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Jess Romeo

Jess Romeo is a science writer with a passion for literature and a tendency to fall down rabbit holes. Her work has appeared in Popular Science, Undark, and Scholastic classroom magazines.

William Dampier

William Dampier, Pirate Scientist

An oft-overlooked explorer who traversed the globe, driven by his thirst for scientific discovery—and a love of piracy.
Exploring Biology by Ella Thea Smith

The Hidden History of Biology Textbooks 

American biology textbooks supposedly became less scientific after the Scopes trial. One scholar argues that this isn't the whole story.
Source: https://commons.wikimedia.org/wiki/File:Bundesarchiv_Bild_183-1984-0216-004,_VEB_Elektronik_Gera,_Ingenieure.jpg

How Computer Science Became a Boys’ Club

Women were the first computer programmers. How, then, did programming become the domain of bearded nerds and manly individualists?
Three young women in swimsuits, ca. 1920

Policing the Bodies of Women Athletes Is Nothing New

For women who play sports, there's often no way to win.
Portrait of astronaut in space suit and helmet

Space Medicine for the Inexperienced Astronaut

The promise of commercial spaceflight raises questions about how untrained travelers will endure the extreme hostility of space.
An illustration of a woman experiencing information overload

ADHD: The History of a Diagnosis

Attention deficit hyperactivity disorder has been a controversial diagnosis since it was first described, back in the 1940s.
The Western Fence Lizard

There’s Something About Lizard Blood

The blood of western fence lizards has the ability to neutralize Lyme disease in ticks—so why aren’t scientists bottling it to sell at the grocery store?
A crystal ball with an oil field inside of it

The Mediums Who Helped Kick-Start the Oil Industry

Apparently some people communed with spirits to locate the first underground oil reserves.
The Jewel Casket by John William Godward

Recipe for an Ancient Roman Glow Up

Start by saying yes to antioxidant-rich barley pap, and avoid wine tainted with newts.
Dr. Chien-Shiung Wu

Chien-Shiung Wu, the First Lady of Physics 

Chien-Shiung Wu disproved a fundamental law of physics—a stunning achievement that helped earn her male colleagues (but not her) a Nobel Prize.
Nurses withdraw blood for testing from a volunteer taking part in the AIDSVAX B/E vaccine trial July 18, 2002 at the Boon Mee Clinic in Bangkok, Thailand.

RV144: The Largest HIV Vaccine Trial in History

One of the biggest advances in AIDS vaccine research was a controversial, landmark treatment that tested a new vaccine on 16,000 Thai volunteers.
A beached whale painting

The Tragicomedy of Johanna the Super Whale

How a beached cetacean triggered one whale of a controversy.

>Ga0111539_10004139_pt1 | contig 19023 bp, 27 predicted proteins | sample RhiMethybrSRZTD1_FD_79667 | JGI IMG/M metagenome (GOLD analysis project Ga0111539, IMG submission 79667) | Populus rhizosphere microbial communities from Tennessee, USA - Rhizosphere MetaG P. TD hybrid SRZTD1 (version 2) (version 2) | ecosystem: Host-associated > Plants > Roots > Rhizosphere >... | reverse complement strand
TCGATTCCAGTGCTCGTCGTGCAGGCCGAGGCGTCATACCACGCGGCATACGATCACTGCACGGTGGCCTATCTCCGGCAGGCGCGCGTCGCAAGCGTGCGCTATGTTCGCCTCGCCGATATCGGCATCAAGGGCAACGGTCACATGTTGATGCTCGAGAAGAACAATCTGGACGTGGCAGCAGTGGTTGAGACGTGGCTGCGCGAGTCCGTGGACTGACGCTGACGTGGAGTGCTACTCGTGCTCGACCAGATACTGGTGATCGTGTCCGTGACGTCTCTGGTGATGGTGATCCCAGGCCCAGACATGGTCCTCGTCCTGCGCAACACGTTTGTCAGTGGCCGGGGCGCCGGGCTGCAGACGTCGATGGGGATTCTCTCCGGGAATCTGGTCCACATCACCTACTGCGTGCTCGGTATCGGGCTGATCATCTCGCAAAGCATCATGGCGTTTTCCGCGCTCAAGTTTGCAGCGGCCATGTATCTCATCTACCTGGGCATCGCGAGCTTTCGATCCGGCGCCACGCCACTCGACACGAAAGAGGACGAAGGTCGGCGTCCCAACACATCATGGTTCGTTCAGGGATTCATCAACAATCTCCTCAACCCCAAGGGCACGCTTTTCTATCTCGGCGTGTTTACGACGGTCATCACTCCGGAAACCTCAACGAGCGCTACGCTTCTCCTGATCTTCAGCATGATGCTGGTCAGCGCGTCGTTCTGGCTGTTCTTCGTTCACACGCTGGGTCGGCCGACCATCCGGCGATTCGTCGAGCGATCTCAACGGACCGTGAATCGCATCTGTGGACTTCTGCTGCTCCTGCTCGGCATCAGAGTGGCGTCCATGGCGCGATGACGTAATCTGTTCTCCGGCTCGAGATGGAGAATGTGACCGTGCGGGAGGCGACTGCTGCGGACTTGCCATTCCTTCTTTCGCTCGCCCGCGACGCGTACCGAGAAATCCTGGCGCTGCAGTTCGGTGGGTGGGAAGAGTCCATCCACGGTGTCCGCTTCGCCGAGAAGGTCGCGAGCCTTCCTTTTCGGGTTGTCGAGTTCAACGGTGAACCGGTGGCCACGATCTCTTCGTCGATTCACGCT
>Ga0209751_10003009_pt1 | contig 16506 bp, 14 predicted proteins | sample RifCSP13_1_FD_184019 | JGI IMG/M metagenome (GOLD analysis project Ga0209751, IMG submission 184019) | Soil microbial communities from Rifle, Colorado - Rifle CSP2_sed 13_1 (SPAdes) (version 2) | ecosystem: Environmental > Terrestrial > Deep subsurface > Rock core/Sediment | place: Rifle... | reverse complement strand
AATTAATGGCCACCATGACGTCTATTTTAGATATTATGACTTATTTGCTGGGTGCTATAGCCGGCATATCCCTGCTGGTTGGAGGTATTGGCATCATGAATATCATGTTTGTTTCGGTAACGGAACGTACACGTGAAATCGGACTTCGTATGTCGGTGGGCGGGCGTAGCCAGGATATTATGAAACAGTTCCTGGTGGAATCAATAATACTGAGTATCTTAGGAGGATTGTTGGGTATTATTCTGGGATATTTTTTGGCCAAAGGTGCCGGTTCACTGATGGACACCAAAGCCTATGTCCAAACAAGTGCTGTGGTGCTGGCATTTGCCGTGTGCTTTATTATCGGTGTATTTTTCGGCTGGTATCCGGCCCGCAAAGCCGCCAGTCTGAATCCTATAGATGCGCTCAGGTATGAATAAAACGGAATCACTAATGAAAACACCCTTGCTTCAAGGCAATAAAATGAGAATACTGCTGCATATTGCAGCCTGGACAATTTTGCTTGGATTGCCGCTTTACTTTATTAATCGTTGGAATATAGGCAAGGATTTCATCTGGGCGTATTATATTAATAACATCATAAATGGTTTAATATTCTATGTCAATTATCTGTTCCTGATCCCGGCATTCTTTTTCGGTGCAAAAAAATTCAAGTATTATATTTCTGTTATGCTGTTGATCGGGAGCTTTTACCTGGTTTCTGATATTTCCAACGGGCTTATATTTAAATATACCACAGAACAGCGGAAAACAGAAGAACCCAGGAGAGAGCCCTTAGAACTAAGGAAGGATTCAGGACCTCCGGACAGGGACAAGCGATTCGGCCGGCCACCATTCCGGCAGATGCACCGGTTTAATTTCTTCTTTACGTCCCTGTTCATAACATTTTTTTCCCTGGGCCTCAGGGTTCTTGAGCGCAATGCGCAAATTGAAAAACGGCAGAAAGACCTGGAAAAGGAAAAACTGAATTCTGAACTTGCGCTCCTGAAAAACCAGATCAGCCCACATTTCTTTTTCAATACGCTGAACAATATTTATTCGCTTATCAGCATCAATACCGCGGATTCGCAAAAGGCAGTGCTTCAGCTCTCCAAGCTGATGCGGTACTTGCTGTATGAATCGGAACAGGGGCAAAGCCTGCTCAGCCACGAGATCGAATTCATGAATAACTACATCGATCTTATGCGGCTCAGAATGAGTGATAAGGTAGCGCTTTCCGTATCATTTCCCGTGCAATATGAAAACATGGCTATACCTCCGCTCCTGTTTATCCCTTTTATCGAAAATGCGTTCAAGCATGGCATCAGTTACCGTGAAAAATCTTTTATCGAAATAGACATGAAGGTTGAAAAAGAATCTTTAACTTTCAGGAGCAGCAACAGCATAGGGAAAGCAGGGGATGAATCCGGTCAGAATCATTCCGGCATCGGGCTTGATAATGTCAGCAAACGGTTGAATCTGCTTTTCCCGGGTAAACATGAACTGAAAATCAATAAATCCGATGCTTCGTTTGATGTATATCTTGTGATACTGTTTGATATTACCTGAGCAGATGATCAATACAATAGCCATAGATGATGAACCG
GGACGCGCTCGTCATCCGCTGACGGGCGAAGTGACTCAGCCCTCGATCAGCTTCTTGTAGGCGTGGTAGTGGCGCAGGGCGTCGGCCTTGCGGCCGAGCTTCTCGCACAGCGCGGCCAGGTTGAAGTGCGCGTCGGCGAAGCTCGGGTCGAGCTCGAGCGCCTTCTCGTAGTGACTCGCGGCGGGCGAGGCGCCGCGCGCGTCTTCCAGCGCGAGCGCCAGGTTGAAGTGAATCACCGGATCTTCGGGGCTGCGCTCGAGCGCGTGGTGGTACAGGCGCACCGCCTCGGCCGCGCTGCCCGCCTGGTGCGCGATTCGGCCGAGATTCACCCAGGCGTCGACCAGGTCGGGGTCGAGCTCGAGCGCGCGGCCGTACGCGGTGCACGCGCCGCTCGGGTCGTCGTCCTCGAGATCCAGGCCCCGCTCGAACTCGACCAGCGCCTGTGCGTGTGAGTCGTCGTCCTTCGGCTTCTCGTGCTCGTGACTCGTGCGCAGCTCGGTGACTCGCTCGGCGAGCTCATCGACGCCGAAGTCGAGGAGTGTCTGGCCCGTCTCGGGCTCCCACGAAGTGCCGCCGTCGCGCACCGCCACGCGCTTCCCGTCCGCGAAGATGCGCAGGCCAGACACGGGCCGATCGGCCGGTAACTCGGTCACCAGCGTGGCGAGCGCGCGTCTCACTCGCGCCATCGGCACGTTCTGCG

An illustration of the Whole Earth Catalog over a 90s computer graphic

The Whole Earth Catalog, Where Counterculture Met Cyberculture

Long before Facebook or Twitter, an L.L. Bean-style catalog for hippies inspired the creation of one of the world’s first social networks.
Depressed teen girl in black clothes playing guitar sitting on bed in her room.

Why Do We Listen to Sad Music?

Scientists investigate the emotional and physical effects of sad music, in an ongoing quest to explain the "paradox of pleasurable sadness."
Disintegrating Head Of David On Pink Background

What’s the Deal with Crypto Art?

Thirty years after the invention of blockchain, an artist sold a JPG using that technology for nearly $70 million. Huh?
Illustration from the cover of Octavia Butler's Parable of the Sower

How Octavia E. Butler Became a Legend

The early inspiration and experiences that shaped the visionary science fiction storyteller.
Matilda Joslyn Gage

Erasing Women from Science? There’s a Name for That

Countless women scientists have have been shunted to the footnotes, with credit for their work going to male colleagues. This is called the Matilda Effect.
Test tubes

The Invention of the Test Tube

Chemists learned to blow their own glass vessels in the nineteenth century. It definitely beat using wine glasses.
Karate chop

The Physics of Karate

A human hand has the power to split wooden planks and demolish concrete blocks. A trio of physicists investigated why this feat doesn't shatter our bones.
An illustration of digital viruses

Do Viruses Cheat to Win at Evolution?

How one pair of researchers used game theory to predict the sneaky, underhanded behavior of microbial competitors.
An artist concept of a NASA astronaut on Mars

Why Hasn’t NASA Sent Anyone to Mars?

The Perseverance mission to Mars represents a considerable step forward for the space program. But are rovers as good as it gets?
Annie Montague Alexander

Annie M. Alexander: Paleontologist and Silent Benefactor

An unsung patron of science whose deep pockets and passion for exploring led to the founding of two influential natural history museums.
An image of the uterus and womb, 1908

The “Scientific” Antifeminists of Victorian England

Nineteenth-century biologists employed some outrageous arguments in order to keep women confined to the home.
A collection of rare beer cans

An Archeologist’s Guide to Beer Cans

Here's how to figure out how long it's been since someone left their empties around, only to be dug up later.